I smile because, despite everything – the difficult pregnancy, the premature birth, the EGID diagnosis and the decision to tube-feed – I have a lot to celebrate. I have 2 amazing, beautiful, cheeky, intelligent children, my children with super powers, who astound me regularly with their unexpected insights into the world and make me smile. Whilst I might not be able to say truthfully that they are both “happy and healthy”, the wish of every new parent as they await the arrival of their latest addition, they are growing into young people I am proud to say are mine and fascinating individuals in their own right. They might have their struggles to manage, but they are here with me and every day with them is one more opportunity to cuddle, to kiss and to share their lives. As a family we have a lot of fun and there’s always a reason to have a giggle, laugh out loud and just smile together, even at the darkest moments.

Of course the truth is that, in many ways, my smile is also much, much more than a reflection of the joy I feel when spending time with my nearest and dearest. It is also my most effective disguise. If you look hard enough, there will be times when you might notice that the smile doesn’t quite reach my eyes or that my smile is perhaps a little bittersweet. Those are the days when it’s been hard to fight the urge to crawl back under the covers and pull the duvet over my head. The days when getting up, getting dressed and just being is a massive success.12049331_865332913546071_5149015929277272601_n The days when it’s been hard work to put one foot in front of the other and not just get started, but keep going too.

And I’m not alone. Out there in the real world are a huge number of parents who are facing the same struggles, fighting similar battles and often surviving a reality that is far harder than the one we face each day. I have been privileged to meet and get to know some of these superhero parents through our shared experiences and I see that same positive and undeniably brave approach to life reflected in each and every one of them. They are often the parents who just a tiny bit more weary at the school gates, a little more contemplative at the end of each day and a lot more determined to make the most of every moment they have because they know just how precious those minutes are. They will be the ones who will shrug off your questions about their well-being and turn the focus firmly back to you and yours. Not because they don’t want to answer, but because they know that if their emotional floodgates are opened, it will cause a tidal wave that will engulf them and make keeping their heads above water just a smidgen harder to do. And they will be the parents that tell you they don’t consider themselves particularly special or outstanding or unique because this is their life, they know they can’t change it or their children and nor would they want to. M might end up being the cause of many more grey hairs than I’m ever going to admit to, but I wouldn’t have him any other way; he wouldn’t be him any other way; and those parents’ love for their children transcends the unexpected difficulties they’ve been presented with.

I want to finish with a beautiful thought that a friend shared on FB when we were reflecting on this thought-provoking blog post and our own life experiences as special needs parents:

“That’s the thing…we weren’t given these special children because we are special, they make us that way with how amazing they are.”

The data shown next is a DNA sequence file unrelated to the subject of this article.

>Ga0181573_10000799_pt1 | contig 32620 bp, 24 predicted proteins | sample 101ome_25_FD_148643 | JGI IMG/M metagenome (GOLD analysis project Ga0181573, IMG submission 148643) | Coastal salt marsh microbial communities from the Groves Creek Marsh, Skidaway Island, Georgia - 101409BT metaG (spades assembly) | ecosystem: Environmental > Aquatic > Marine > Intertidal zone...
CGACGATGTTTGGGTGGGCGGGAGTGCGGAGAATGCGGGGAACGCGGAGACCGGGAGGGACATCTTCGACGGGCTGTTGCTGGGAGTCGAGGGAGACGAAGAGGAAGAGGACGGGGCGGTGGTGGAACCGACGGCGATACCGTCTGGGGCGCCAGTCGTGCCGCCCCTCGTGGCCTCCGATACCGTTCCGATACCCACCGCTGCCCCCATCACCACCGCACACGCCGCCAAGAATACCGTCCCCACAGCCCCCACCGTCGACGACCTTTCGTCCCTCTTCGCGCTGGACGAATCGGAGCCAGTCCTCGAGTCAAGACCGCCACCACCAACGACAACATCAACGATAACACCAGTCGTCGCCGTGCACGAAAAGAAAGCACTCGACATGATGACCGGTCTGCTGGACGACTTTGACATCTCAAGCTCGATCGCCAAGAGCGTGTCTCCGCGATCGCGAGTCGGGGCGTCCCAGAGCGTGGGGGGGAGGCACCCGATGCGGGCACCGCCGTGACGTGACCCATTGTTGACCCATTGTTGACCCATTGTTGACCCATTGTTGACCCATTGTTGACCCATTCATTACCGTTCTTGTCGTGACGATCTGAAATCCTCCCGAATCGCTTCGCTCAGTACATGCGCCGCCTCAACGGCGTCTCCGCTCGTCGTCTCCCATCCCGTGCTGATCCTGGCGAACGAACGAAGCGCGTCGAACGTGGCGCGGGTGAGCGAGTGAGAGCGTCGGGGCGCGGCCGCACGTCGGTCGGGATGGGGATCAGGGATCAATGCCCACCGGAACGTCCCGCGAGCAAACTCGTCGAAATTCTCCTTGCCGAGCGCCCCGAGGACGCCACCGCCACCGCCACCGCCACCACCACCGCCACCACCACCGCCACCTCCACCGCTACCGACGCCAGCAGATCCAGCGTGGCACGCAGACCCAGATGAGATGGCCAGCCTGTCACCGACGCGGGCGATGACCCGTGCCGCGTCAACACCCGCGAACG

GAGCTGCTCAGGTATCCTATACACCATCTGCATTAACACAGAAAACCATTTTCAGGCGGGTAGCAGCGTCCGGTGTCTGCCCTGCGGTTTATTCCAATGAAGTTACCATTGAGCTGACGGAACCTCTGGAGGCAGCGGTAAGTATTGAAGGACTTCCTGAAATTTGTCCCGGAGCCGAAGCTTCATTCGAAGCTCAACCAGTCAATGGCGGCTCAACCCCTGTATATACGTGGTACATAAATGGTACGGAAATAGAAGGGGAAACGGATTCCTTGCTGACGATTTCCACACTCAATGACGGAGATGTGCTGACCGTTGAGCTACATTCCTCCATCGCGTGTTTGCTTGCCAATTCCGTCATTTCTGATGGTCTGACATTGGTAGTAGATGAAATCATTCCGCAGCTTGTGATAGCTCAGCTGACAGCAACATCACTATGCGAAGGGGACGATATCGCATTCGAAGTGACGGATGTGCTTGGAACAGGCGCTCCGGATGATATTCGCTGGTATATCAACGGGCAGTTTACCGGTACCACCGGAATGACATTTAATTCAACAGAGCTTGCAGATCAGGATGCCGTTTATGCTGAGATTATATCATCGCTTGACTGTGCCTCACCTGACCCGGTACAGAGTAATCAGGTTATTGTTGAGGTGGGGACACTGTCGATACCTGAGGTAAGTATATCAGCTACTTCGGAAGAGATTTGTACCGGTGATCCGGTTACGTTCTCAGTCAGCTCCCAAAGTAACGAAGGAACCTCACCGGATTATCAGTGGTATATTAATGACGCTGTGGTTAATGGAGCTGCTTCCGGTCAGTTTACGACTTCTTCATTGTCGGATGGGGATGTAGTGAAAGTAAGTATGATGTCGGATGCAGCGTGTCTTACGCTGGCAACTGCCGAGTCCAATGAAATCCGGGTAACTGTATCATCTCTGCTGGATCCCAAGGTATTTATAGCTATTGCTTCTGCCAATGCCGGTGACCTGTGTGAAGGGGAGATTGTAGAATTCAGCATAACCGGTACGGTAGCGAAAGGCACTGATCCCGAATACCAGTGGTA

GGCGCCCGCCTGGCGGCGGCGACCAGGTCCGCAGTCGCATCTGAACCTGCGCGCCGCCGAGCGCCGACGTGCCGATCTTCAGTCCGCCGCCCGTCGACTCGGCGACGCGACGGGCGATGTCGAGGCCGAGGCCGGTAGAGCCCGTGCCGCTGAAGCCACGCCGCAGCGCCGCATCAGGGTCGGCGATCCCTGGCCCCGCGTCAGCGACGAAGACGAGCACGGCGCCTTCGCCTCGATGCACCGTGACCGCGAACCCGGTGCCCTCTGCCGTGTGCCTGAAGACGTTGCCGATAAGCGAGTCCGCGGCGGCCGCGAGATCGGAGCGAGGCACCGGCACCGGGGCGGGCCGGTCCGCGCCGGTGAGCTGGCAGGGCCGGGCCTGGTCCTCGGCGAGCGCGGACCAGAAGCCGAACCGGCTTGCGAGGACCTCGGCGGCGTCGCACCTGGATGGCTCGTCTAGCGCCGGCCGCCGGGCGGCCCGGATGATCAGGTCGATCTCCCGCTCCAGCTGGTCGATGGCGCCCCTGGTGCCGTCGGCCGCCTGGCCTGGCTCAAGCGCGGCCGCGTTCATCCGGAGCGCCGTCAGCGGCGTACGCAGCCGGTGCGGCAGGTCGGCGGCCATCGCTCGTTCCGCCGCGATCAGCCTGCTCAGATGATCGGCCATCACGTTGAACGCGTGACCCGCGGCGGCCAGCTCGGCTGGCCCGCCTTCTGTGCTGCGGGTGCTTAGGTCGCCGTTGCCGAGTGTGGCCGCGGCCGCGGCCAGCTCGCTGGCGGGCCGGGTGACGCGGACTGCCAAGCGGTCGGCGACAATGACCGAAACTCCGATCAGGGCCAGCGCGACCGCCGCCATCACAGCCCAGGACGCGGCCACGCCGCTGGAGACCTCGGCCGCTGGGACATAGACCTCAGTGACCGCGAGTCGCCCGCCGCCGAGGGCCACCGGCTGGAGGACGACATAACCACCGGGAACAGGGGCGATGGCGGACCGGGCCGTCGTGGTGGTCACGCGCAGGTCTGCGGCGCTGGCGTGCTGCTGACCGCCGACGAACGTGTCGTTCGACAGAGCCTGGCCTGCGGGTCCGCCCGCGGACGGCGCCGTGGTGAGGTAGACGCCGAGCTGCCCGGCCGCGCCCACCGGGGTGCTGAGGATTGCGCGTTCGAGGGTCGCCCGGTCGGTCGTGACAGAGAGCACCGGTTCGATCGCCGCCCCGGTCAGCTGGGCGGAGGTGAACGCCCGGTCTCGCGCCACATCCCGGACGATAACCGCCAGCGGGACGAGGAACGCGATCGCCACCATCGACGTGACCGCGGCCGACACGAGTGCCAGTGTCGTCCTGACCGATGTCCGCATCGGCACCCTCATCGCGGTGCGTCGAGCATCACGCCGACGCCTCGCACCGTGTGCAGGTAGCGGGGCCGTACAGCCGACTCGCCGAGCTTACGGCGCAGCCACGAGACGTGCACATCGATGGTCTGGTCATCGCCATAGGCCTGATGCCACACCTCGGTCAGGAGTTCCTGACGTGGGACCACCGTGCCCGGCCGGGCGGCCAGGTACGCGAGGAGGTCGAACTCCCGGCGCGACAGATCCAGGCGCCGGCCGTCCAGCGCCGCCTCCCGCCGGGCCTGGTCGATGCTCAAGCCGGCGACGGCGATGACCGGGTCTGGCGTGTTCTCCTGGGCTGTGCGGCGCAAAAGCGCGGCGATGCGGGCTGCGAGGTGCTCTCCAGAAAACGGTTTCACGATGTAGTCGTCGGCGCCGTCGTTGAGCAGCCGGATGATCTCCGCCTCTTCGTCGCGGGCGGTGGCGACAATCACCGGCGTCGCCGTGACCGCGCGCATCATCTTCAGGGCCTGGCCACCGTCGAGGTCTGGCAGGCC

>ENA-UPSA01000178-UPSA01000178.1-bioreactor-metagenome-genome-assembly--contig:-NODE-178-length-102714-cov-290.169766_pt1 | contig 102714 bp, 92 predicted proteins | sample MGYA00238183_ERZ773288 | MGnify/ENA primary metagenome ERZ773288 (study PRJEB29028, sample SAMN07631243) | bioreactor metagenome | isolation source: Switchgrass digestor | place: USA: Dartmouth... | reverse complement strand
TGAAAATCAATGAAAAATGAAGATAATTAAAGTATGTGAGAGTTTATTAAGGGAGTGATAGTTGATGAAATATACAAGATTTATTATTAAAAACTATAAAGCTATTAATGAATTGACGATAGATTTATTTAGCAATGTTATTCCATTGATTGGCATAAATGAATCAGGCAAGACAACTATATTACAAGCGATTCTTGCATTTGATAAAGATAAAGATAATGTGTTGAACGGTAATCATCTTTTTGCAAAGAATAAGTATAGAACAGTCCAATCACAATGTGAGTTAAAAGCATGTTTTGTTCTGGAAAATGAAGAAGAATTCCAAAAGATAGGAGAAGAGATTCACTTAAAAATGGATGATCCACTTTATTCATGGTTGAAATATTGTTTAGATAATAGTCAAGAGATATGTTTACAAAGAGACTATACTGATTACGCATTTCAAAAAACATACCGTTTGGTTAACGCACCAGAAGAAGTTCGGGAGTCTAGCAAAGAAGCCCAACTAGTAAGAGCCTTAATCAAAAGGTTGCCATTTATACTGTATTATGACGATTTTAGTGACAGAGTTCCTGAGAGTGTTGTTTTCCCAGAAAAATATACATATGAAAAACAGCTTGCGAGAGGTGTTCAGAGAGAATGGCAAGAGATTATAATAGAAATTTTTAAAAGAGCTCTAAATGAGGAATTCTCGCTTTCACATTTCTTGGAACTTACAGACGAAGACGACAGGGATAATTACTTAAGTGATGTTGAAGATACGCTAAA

superhero

NEAW 2015 – The final day

letter_eThis has been the hardest day’s blog to write.  Inspiration has been lacking and I just couldn’t think of what to write about on the subject of “Engage“.  In an attempt to stir my creative juices, I looked again at the many daily updates, photos, videos and statistics I’ve been seeing, reading and “liking” all week, posted by many fellow EGID families on their FB pages, all in an attempt to raise awareness of the illness.  It was as I was browsing that I started to notice that many of them began, almost apologetically, with words to the effect that they were sorry to be bombarding their FB friends with these regular informational posts on the subject, but that it would be for this one week only.

superheroThat’s when it struck me.  This week, 7 days from May 17th to 23rd, I and tens of other EGID families here in the UK and across the world have been fighting hard to raise awareness of this illness that impacts our lives; and we’ve been apologising for it.  We’ve been grateful that we have been able to engage with our audience this week and we’ve almost promised to give it a rest until NEAW 2016 rolls around.  BUT the reality of EGID for us is that we don’t get that break.  We don’t get the chance to focus on it for one week only and then go back to the daily grind of school runs, workloads and running the home.  This is it.  It’s not even just a year-long commitment, but a life-long one and there’s no escape.  I can’t shut down my computer and ignore the posts. I can’t groan inwardly, grit my teeth and ride the week out, thankful that the 24th will soon be here and then breathe a huge sigh of relief that that’s it done for another year.  I don’t have that privilege.

The reason the EGID community has been trying so hard to engage with you this week is the people in our lives who struggle with this rare condition on a daily basis: our superheroes.  Their strength and courage in facing adversity is awesome and their brave smiles bring inspiration at the most difficult of times.

My reasons for engagement are summed up beautifully here by my 2 amazing children:

myfeelins familyfeelings

and with that, there really is nothing more to say.